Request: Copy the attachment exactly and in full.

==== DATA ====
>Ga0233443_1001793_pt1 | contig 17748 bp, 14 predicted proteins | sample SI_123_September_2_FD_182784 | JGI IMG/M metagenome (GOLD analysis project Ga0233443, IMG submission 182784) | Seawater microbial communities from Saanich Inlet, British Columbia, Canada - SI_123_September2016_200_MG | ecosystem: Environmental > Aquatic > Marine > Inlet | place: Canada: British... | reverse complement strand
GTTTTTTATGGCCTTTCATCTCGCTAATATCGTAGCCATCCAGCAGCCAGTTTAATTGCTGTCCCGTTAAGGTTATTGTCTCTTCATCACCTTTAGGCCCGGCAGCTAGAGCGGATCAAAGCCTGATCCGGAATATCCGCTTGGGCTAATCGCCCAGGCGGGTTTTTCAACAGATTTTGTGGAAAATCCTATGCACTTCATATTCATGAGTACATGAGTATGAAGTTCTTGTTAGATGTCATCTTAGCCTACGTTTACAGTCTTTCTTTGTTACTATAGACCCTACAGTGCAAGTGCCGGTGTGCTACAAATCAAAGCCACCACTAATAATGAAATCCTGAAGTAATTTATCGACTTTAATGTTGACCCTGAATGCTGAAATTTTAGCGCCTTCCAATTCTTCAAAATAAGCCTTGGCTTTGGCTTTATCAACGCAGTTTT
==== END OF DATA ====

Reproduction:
>Ga0233443_1001793_pt1 | contig 17748 bp, 14 predicted proteins | sample SI_123_September_2_FD_182784 | JGI IMG/M metagenome (GOLD analysis project Ga0233443, IMG submission 182784) | Seawater microbial communities from Saanich Inlet, British Columbia, Canada - SI_123_September2016_200_MG | ecosystem: Environmental > Aquatic > Marine > Inlet | place: Canada: British... | reverse complement strand
GTTTTTTATGGCCTTTCATCTCGCTAATATCGTAGCCATCCAGCAGCCAGTTTAATTGCTGTCCCGTTAAGGTTATTGTCTCTTCATCACCTTTAGGCCCGGCAGCTAGAGCGGATCAAAGCCTGATCCGGAATATCCGCTTGGGCTAATCGCCCAGGCGGGTTTTTCAACAGATTTTGTGGAAAATCCTATGCACTTCATATTCATGAGTACATGAGTATGAAGTTCTTGTTAGATGTCATCTTAGCCTACGTTTACAGTCTTTCTTTGTTACTATAGACCCTACAGTGCAAGTGCCGGTGTGCTACAAATCAAAGCCACCACTAATAATGAAATCCTGAAGTAATTTATCGACTTTAATGTTGACCCTGAATGCTGAAATTTTAGCGCCTTCCAATTCTTCAAAATAAGCCTTGGCTTTGGCTTTATCAACGCAGTTTT